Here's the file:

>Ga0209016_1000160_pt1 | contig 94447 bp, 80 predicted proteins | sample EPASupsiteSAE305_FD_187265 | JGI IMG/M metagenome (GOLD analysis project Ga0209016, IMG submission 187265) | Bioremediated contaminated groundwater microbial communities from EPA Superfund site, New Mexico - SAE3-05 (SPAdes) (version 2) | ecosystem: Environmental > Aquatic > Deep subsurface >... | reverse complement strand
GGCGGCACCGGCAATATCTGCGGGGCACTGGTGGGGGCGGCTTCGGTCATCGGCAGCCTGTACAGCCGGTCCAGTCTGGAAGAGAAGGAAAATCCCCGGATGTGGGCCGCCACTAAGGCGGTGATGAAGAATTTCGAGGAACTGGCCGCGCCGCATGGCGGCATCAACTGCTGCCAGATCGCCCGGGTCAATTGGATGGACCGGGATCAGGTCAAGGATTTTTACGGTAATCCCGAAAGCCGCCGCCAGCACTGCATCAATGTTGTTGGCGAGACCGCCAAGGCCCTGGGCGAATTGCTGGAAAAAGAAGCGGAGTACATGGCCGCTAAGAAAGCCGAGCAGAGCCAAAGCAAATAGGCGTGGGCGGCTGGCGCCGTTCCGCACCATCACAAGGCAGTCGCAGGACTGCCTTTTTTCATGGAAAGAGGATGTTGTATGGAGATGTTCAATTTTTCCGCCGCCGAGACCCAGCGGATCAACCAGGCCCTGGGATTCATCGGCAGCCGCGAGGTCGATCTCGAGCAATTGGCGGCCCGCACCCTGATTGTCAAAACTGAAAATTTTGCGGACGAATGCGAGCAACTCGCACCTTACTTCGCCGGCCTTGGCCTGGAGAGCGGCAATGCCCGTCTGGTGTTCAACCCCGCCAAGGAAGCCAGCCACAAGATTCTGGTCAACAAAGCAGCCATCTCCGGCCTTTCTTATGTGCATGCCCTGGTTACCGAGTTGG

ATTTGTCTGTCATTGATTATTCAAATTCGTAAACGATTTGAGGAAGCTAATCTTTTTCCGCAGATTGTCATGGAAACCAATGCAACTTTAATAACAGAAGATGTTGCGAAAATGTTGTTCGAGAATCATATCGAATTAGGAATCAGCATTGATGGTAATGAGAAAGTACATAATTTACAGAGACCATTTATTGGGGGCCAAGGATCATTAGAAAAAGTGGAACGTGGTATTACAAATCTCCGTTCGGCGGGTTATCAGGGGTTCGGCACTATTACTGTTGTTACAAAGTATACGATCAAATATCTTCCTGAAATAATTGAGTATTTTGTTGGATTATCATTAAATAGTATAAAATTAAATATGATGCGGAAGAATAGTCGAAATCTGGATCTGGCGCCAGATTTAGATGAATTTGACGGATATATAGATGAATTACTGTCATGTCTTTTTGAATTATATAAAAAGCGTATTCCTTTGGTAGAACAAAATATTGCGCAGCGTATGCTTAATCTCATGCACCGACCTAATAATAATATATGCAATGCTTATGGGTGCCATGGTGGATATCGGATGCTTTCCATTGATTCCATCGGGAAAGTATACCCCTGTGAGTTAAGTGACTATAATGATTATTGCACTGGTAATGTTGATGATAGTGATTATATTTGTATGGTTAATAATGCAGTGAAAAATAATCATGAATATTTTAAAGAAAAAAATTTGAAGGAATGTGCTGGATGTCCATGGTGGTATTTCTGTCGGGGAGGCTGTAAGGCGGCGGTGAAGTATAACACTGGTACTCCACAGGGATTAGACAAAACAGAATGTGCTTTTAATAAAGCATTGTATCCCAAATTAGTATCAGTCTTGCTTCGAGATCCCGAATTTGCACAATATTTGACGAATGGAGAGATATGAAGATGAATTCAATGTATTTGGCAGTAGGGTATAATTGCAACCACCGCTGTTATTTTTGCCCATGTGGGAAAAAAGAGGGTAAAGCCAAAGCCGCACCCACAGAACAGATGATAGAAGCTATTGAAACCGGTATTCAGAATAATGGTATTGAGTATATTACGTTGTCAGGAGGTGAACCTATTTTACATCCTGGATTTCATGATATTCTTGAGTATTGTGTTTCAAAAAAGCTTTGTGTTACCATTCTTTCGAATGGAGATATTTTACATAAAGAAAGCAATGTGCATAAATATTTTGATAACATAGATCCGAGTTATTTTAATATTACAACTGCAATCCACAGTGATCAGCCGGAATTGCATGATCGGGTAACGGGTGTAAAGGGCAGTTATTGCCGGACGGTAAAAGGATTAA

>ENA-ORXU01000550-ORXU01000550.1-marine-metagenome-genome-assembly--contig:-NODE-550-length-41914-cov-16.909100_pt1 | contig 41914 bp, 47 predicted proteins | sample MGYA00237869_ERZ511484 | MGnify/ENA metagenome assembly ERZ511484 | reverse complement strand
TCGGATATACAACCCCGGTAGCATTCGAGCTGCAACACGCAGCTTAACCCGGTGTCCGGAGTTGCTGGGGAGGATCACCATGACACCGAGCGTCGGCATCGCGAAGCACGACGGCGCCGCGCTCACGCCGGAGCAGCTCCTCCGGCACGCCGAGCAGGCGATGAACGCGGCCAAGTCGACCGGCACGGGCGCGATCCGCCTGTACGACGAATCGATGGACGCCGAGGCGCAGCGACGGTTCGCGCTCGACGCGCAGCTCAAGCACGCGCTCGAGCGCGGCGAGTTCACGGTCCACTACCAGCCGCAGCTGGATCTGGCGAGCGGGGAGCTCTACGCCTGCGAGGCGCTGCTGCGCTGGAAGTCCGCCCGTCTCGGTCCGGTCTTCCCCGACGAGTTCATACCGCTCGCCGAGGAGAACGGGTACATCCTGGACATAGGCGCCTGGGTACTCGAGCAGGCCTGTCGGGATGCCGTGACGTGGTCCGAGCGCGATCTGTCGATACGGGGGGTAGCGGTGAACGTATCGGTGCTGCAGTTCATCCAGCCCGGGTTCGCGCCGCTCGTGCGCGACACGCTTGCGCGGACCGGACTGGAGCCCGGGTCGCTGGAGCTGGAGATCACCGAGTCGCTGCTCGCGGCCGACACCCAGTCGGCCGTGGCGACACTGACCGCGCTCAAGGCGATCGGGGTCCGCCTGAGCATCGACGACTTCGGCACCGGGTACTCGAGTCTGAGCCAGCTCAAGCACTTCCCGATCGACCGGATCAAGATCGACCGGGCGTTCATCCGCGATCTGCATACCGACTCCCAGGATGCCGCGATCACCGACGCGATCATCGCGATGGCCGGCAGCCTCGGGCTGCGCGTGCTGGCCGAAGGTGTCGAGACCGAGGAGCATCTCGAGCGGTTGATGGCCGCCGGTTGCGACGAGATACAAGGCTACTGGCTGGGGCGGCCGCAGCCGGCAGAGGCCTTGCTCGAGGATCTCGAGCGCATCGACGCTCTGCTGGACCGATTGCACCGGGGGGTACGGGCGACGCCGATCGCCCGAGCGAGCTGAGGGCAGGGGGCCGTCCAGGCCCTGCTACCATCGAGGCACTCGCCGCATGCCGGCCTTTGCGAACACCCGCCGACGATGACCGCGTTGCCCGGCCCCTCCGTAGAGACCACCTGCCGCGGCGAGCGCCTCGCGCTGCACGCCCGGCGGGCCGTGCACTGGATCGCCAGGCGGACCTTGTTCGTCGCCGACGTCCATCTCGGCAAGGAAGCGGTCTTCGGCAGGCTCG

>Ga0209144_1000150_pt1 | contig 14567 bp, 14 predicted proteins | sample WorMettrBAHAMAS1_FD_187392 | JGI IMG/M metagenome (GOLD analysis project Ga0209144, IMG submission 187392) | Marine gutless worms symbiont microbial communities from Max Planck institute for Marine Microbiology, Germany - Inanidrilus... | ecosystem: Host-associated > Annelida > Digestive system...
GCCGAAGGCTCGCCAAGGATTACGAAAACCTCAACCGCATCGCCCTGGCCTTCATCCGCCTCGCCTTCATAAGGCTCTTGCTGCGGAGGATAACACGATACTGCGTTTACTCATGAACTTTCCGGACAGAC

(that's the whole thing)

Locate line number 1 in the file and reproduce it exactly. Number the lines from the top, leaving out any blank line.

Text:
>Ga0209016_1000160_pt1 | contig 94447 bp, 80 predicted proteins | sample EPASupsiteSAE305_FD_187265 | JGI IMG/M metagenome (GOLD analysis project Ga0209016, IMG submission 187265) | Bioremediated contaminated groundwater microbial communities from EPA Superfund site, New Mexico - SAE3-05 (SPAdes) (version 2) | ecosystem: Environmental > Aquatic > Deep subsurface >... | reverse complement strand